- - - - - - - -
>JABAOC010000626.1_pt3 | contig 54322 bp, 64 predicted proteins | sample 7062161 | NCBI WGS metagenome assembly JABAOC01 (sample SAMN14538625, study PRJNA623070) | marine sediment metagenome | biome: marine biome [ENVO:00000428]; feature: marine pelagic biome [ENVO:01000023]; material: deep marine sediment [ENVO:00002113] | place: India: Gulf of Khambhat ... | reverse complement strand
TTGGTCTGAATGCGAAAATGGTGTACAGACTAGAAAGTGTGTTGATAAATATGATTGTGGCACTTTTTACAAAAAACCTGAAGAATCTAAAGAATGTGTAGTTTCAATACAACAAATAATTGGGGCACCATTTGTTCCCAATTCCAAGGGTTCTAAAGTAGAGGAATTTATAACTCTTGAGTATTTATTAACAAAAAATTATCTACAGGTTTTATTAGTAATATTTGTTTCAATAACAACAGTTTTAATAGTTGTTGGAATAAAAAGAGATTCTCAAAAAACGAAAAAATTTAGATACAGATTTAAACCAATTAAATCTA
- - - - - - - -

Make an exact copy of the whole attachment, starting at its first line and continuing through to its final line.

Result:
>JABAOC010000626.1_pt3 | contig 54322 bp, 64 predicted proteins | sample 7062161 | NCBI WGS metagenome assembly JABAOC01 (sample SAMN14538625, study PRJNA623070) | marine sediment metagenome | biome: marine biome [ENVO:00000428]; feature: marine pelagic biome [ENVO:01000023]; material: deep marine sediment [ENVO:00002113] | place: India: Gulf of Khambhat ... | reverse complement strand
TTGGTCTGAATGCGAAAATGGTGTACAGACTAGAAAGTGTGTTGATAAATATGATTGTGGCACTTTTTACAAAAAACCTGAAGAATCTAAAGAATGTGTAGTTTCAATACAACAAATAATTGGGGCACCATTTGTTCCCAATTCCAAGGGTTCTAAAGTAGAGGAATTTATAACTCTTGAGTATTTATTAACAAAAAATTATCTACAGGTTTTATTAGTAATATTTGTTTCAATAACAACAGTTTTAATAGTTGTTGGAATAAAAAGAGATTCTCAAAAAACGAAAAAATTTAGATACAGATTTAAACCAATTAAATCTA